The Centers for Disease Control and Prevention (CDC) on Friday revised controversial guidance that previously stated people without COVID-19 symptoms don’t necessarily need to be tested.
In updated guidance, the agency said: “If you have been in close contact, such as within 6 feet of a person with documented SARS-CoV-2 infection for at least 15 minutes and don't have symptoms you need a test."
“Please consult with your healthcare provider or public health official. Testing is recommended for all close contacts of persons with SARS-CoV-2 infection,” the CDC added.
The agency faced significant backlash from public health officials, local health departments and members of Congress when it changed its guidance last month to state that people without symptoms “don’t necessarily need a test” even if they have had close contact with confirmed cases.
That language was deleted Friday and replaced with new text under a "clarifications" heading.
"Due to the significance of asymptomatic and pre-symptomatic transmission, this guidance further reinforces the need to test asymptomatic persons, including close contacts of a person with documented SARS-CoV-2 infection," the clarification reads.
Public health experts warned that the CDC's changes last month would be a step backward in the nation's COVID-19 response.
The Infectious Diseases Society of American, a group of physicians, scientists and public health experts, called the reversal on testing guidance "good news."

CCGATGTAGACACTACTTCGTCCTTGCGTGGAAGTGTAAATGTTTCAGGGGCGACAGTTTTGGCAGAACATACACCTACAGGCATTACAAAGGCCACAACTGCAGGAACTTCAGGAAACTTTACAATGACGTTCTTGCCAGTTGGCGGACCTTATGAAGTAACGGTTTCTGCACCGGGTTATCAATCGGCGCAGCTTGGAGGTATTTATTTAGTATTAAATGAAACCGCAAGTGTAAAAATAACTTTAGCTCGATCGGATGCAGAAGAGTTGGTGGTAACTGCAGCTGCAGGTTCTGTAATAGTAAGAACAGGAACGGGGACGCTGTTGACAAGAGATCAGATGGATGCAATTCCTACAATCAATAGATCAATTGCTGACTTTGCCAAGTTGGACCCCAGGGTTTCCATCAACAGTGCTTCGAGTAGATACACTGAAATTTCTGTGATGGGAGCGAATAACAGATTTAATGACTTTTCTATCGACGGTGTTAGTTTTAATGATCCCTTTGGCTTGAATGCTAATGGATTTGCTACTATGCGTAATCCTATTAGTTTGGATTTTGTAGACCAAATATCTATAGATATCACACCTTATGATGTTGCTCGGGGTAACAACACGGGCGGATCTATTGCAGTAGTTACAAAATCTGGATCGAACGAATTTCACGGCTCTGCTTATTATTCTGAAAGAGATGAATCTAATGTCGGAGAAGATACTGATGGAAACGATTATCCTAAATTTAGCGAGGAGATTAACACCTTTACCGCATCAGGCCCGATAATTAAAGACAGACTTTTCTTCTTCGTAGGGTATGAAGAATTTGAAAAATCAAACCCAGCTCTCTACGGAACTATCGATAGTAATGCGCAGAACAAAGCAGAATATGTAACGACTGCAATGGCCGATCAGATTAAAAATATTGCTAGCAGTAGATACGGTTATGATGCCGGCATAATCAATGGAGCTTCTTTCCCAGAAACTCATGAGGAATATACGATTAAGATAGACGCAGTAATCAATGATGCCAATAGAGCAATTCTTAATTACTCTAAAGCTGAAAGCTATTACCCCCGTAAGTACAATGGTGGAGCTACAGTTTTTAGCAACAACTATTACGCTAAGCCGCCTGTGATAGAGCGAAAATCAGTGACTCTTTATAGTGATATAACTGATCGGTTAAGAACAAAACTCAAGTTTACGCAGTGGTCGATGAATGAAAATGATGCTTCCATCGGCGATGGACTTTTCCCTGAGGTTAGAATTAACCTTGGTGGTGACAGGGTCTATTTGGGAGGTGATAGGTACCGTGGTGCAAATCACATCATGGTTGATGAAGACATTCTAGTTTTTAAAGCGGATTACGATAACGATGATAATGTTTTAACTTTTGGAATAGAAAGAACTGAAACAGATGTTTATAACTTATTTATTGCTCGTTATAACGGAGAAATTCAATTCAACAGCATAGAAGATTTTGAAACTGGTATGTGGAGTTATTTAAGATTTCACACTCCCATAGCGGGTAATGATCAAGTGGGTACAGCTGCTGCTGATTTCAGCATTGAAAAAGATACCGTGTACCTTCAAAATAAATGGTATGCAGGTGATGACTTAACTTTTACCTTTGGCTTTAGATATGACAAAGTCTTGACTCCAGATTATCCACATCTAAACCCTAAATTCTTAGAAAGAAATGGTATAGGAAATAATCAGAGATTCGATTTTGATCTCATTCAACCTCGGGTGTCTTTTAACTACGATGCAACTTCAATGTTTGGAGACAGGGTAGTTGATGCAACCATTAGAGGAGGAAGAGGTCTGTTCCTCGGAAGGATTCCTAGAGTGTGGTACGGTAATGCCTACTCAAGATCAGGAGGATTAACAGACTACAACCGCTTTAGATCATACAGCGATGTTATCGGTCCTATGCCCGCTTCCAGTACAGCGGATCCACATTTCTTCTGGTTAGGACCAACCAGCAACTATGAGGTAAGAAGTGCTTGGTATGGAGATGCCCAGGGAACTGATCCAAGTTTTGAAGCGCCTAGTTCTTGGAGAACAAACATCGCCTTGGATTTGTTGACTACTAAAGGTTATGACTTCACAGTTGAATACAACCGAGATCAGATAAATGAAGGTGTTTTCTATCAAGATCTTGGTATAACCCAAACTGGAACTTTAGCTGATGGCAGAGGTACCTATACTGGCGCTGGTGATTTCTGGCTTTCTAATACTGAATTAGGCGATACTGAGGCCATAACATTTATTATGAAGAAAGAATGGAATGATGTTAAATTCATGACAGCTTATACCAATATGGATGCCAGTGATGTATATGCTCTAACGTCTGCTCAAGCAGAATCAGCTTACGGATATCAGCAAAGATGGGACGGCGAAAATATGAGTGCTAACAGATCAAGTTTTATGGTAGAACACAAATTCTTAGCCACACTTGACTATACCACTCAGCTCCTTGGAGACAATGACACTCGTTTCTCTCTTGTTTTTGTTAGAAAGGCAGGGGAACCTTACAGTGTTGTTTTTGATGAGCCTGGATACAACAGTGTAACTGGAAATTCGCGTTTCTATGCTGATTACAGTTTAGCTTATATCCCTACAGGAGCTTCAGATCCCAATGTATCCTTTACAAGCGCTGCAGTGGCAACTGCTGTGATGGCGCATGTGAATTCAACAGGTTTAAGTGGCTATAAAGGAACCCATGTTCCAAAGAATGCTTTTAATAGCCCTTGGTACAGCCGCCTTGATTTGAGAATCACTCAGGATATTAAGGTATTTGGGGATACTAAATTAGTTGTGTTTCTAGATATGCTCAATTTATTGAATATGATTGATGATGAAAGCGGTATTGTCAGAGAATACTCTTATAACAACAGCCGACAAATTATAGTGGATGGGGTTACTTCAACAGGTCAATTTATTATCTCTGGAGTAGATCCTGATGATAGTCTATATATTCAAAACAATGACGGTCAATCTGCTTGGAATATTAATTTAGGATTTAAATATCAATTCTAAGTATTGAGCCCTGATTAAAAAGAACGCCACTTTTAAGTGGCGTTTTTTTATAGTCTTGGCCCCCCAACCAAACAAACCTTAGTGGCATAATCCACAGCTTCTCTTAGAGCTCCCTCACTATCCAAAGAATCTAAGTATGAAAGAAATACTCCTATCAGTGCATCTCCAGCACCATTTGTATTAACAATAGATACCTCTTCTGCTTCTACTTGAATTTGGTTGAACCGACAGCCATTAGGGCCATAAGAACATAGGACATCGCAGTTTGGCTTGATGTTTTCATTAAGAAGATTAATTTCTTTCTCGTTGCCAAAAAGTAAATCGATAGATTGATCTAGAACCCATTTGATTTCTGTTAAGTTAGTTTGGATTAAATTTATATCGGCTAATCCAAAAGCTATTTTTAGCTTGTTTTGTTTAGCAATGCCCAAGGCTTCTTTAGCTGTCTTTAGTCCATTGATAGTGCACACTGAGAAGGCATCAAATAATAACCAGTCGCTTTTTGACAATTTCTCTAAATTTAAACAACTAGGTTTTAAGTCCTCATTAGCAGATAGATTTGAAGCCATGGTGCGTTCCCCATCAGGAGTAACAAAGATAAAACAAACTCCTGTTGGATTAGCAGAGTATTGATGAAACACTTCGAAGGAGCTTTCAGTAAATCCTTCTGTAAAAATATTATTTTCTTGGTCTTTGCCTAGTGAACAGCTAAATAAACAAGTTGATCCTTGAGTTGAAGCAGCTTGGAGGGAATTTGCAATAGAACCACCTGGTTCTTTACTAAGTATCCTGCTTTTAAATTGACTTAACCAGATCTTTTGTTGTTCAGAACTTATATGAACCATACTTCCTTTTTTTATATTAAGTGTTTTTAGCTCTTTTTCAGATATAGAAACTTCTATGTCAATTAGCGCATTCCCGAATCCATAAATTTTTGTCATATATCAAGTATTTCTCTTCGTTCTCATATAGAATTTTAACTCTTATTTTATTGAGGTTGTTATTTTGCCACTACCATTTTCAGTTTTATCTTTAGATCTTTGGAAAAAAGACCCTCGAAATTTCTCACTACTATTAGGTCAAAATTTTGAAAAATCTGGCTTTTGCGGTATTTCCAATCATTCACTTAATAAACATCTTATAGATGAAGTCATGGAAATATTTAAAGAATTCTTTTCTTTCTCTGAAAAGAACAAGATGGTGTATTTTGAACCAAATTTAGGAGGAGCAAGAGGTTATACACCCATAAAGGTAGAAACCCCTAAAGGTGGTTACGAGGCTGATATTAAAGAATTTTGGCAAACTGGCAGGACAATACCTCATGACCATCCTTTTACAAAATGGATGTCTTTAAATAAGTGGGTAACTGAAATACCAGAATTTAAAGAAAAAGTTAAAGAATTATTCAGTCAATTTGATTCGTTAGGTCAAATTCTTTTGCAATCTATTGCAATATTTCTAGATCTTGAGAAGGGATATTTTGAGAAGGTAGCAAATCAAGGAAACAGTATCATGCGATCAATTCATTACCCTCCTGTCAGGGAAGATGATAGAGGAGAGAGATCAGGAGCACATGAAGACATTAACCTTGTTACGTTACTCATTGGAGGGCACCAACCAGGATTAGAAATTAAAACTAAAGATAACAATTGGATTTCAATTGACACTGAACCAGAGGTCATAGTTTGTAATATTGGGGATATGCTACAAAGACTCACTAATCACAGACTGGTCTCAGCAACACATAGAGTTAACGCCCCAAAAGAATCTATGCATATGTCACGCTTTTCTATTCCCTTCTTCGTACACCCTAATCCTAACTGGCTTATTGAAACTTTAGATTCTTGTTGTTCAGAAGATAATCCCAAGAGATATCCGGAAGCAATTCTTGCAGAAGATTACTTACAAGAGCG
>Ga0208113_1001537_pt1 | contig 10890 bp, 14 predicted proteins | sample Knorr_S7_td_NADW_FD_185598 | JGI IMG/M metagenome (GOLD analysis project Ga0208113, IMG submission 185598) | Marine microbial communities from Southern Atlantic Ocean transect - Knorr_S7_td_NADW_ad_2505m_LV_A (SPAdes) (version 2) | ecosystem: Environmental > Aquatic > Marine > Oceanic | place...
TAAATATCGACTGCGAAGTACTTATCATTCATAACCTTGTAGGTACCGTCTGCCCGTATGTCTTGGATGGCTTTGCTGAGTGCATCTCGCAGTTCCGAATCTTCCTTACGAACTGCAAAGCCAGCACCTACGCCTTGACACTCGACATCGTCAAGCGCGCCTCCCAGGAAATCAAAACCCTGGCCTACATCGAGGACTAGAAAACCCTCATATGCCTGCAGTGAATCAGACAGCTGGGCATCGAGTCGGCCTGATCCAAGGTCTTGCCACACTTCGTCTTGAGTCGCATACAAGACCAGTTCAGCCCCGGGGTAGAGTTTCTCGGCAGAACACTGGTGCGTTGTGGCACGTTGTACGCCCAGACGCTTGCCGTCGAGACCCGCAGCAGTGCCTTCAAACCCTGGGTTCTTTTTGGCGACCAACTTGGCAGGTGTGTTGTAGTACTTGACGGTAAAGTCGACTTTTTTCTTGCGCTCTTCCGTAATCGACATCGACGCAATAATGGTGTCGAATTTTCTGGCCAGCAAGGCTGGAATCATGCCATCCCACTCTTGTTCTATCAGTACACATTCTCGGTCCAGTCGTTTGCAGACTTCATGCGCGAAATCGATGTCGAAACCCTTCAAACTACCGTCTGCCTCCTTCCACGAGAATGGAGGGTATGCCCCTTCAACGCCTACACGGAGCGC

“The return to a science-based approach to testing guidance from the Centers for Disease Control and Prevention is good news for public health and for our united fight against this pandemic," the group said in a statement Friday. "We urge officials to support the work of controlling this pandemic by following medical guidance of experts in the field."
About 40 percent of people with COVID-19 are thought to be asymptomatic, meaning they will never show symptoms of the disease but can still spread it to others, including more vulnerable people who could become seriously ill and die.
“Not testing all possible close contacts impacts the ability of local health departments to engage in effective case investigation and contact tracing, the primary tools we have right now to slow the spread of this disease,” groups representing local health departments wrote in a letter to CDC Director Robert Redfield last month after the earlier guidance was issued.
"Changing testing guidelines to suggest that close contacts to confirmed positives without symptoms do not need to be tested is inconsistent with the science and the data,” the groups added.
The New York Times reported Thursday that last month's change in guidance was written by officials at the Department of Health and Human Services (HHS) — the CDC's parent agency — and not by scientists. The August guidance was posted despite objections from CDC scientists, according to the Times.
Public health experts and Democrats have worried about political interference at the CDC at the hands of President Trump and his allies. The CDC is typically nonpartisan and governed by science and data, but Trump has increasingly taken steps that undermine the agency's independence.
This week, Trump contradicted Redfield's congressional testimony on COVID-19 vaccine distribution and the efficacy of masks, saying at a White House press conference that he phoned the CDC director to tell him he was wrong on both of those issues.